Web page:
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Ross Avenue

 

The city had expanded the limits in 1890 and Ross Avenue, first named Carondelet, was one of the more choice places to live in Dallas. It was one of the first streets in Dallas that was paved, which was a new process. Macadam paving was first used in 1885 and Ross Avenue between Ervay and the H&TC tracks had been completed. Ross was re-named for two brothers who had immigrated to Texas in 1854. William settled in Smith County where he planted an orchard and a vineyard. His wines became known for their delicacy and purity. Andrew J. Ross served in the Civil War and came to Dallas in 1866 to join his brother who had moved to Dallas by this time. They both became involved in the Real Estate Business in Dallas.

William H. Gaston had purchased ten acres of land in the Grigsby League for $100.00 an acre soon after arriving in Dallas in 1868. Gaston built his own first house on the southwest corner of Ross and Pearl.  By 1888, he had built a much larger home on White Rock Road (Swiss Ave.) and sold the Ross Avenue site to Alfred Horatio Belo.

Colonel Alfred Horatio Belo came to Dallas from Galveston in 1885 and had the small frame house on the property removed and constructed the beautiful Georgian Colonial designed by Herbert Greene that is still standing. Belo acquired the Galveston News and later the Dallas Morning News. After Belo died in April 1901 the family stayed in the home a few more years.  Alfred Jr. died in 1907 and eventually this facility was leased to the Loudermilk/Sparkman Funeral Home. Currently the Belo mansion is the home of the Dallas Bar Association

Gaston also sold three-quarter acres of vacant property on the northeast corner of Ross and Pearl to L.M. and Eliza F. Martin in 1885.  By 1887 the Martins sold to S.M. and Bobbie McDaniel Welch. In 1890 the Welchs sold to Bishop Gallagher in Galveston. Bishop Gallagher transferred the title to Bishop E.J. Dunne on October 1, 1895. There were other sites conveyed at this same time.  The land that had been purchased at the northeast corner of Ross and Pearl was for the Sacred Heart Cathedral. 

Many mansions around the turn of the century were being built on Ross Ave. Some of the more prominent men in Dallas history lived on this paved street.  Jules Schneider’s home was built in 1879 on the corner of Ross and Ervay. James Flanders, one of Dallas’ first architects had designed his High Victorian Italianate mansion. Schneider was president of a wholesale grocery store and the Consolidated Street Railway Company.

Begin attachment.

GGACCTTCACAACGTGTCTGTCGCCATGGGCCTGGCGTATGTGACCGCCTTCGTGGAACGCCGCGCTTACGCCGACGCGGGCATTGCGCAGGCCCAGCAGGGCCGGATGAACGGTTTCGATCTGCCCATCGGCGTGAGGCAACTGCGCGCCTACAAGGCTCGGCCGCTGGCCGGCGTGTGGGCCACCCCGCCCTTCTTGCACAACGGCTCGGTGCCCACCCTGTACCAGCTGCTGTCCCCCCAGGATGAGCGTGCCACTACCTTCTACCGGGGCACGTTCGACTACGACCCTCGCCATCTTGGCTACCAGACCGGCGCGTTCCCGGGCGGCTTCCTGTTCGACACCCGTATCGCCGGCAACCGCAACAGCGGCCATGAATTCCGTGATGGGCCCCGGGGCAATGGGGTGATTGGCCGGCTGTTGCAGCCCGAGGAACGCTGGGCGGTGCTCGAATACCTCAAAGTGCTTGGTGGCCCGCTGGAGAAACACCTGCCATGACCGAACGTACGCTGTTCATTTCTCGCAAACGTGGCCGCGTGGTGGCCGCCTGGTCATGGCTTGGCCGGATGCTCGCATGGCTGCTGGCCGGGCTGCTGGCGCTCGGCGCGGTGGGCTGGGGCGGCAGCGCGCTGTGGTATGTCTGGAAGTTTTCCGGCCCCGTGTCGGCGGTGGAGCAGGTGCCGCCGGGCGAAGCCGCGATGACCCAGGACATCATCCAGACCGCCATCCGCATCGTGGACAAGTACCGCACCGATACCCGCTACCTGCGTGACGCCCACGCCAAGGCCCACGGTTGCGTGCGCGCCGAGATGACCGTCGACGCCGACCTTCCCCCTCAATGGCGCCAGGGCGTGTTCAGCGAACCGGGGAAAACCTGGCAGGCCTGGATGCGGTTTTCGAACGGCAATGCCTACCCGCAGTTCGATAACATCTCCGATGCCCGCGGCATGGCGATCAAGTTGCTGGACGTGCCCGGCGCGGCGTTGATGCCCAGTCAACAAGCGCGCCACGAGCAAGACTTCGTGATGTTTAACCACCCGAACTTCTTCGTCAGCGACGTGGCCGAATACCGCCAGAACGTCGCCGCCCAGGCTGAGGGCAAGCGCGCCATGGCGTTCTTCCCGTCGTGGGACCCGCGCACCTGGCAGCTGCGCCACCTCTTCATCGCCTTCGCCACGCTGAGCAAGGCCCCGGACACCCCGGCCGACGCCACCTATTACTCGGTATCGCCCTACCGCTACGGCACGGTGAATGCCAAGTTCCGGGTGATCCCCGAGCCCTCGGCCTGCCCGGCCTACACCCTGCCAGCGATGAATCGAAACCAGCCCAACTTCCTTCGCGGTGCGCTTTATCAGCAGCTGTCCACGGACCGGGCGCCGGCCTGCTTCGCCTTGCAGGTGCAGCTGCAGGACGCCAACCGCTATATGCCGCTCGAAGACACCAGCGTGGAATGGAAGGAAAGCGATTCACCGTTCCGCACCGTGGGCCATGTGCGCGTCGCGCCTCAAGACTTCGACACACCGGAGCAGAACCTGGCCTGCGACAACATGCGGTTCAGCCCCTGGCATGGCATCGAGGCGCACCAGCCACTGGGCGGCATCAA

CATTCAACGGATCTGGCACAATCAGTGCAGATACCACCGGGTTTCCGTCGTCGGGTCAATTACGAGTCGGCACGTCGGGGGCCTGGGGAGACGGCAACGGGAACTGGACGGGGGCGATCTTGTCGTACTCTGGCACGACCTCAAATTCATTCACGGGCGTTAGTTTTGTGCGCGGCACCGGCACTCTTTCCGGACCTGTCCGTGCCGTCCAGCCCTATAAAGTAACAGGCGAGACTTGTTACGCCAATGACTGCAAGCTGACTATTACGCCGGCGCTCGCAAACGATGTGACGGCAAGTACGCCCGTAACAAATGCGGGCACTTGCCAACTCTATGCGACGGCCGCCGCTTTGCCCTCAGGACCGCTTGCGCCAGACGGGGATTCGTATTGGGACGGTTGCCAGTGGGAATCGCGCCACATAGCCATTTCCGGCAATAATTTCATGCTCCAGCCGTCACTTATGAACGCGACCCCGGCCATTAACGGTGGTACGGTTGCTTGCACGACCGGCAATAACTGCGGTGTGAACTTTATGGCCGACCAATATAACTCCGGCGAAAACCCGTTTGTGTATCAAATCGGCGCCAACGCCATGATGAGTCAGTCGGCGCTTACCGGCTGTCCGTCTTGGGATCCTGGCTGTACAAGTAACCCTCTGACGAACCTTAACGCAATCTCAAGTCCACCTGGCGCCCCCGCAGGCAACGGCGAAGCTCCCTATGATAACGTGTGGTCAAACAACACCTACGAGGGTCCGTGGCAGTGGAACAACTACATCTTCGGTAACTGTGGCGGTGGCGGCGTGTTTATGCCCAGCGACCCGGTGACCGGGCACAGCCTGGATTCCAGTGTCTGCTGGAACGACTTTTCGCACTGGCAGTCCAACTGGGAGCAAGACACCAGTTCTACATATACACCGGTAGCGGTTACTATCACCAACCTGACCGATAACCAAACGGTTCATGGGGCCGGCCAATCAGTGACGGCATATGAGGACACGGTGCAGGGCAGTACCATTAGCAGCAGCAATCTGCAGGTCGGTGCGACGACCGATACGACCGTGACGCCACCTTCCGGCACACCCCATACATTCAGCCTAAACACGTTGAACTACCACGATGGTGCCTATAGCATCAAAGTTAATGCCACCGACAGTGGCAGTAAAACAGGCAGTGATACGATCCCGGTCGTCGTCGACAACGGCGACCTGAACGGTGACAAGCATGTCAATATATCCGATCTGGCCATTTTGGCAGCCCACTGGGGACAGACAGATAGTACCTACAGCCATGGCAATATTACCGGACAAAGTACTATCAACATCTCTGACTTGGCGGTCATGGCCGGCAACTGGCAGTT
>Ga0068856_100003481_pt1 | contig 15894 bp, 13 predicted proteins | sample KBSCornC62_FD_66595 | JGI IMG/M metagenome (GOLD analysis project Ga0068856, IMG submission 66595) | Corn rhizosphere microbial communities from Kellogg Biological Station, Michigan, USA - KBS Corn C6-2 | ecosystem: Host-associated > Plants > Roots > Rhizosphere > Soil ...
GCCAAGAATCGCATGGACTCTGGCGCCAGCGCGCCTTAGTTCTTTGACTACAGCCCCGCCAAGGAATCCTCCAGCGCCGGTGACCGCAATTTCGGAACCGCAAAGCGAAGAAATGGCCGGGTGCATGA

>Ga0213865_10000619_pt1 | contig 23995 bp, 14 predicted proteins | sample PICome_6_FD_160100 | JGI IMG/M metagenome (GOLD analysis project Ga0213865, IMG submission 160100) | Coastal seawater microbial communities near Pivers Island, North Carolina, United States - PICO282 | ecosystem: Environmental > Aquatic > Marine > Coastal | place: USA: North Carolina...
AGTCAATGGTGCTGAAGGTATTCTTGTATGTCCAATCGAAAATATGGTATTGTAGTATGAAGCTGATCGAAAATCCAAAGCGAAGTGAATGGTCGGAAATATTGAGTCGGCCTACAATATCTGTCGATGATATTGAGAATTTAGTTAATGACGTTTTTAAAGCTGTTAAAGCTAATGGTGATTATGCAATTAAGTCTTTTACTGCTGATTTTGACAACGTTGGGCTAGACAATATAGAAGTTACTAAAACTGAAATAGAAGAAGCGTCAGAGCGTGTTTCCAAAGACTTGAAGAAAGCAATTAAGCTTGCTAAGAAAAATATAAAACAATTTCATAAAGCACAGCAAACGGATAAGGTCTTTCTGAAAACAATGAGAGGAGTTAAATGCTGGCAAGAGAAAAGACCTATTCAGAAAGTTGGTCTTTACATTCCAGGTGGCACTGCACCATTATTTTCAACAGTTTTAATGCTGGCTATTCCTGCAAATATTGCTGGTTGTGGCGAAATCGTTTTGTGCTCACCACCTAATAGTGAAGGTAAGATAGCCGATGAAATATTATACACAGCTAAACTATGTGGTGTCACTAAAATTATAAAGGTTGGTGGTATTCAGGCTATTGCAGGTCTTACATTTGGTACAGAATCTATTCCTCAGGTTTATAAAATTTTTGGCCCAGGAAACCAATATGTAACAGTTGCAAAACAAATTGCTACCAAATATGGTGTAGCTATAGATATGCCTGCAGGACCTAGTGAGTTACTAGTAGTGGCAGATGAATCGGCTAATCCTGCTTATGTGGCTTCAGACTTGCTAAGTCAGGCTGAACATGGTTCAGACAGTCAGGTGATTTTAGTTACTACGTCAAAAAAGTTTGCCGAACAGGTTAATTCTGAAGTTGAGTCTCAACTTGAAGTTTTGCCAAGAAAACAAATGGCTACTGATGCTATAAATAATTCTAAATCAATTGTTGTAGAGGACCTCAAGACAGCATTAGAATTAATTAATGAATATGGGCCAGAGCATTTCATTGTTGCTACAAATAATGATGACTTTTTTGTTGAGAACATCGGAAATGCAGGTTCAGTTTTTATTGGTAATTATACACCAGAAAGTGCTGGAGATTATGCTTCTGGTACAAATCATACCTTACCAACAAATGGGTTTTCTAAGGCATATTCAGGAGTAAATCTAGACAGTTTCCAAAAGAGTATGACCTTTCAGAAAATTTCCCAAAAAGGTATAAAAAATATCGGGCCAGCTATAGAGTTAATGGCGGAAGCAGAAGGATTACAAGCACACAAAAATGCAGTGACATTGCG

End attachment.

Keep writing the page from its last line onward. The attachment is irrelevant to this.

Across Ross Avenue from the Cathedral property, was the home of John S. Armstrong, president of Armstrong Packing Company and the founder of Highland Park.  His Queen Anne mansion was completed in 1891 but like so many other beautiful structures was torn down in 1927.

Another massive home was that of John C. Conway, on the corner of Ross and Harwood. Built in 1902, it became the Dallas Academy of Music and School of Opera, before it was destroyed in 1930 for a tire store.

Of all the mansions that had been built during this time period is the one built for the Charles H. Alexander family on Ross at Annex. Alexander was a wealthy banker, manufacturer, and entrepreneur and was willing to spend $125,000 in 1906.

This house was purchased in 1930 by the Dallas Women’s Forum.

Ross Avenue was also the choice of several magnificent churches.  The corner of Ross and Harwood was chosen in the 1920s, after several other locations had been considered, for the First Methodist Church. This corner had been the site of the Miranda Morrill home that was demolished in the 1920s.

The Ross Avenue Baptist Church was built in 1915 near the easternmost end of Ross, that at one time was the longest street in Dallas. This site had been a portion of the dairy operated by Anna and Christian Moser. After Christian died, Anna divided some the land into the Moser Addition and arranged for the corner land to be used by the church.

Episcopal Bishop Alexander C. Garrett who came to Dallas in 1874 had acquired twenty acres of land at the far end of Ross Avenue to establish St. Mary’s Institute in 1889 for the education of girls and young women.  The Chapel built for this school is now St. Matthews Cathedral for the Episcopal Diocese of Dallas.

 Compiled by Frances James

 

 

 

 



 



 



 
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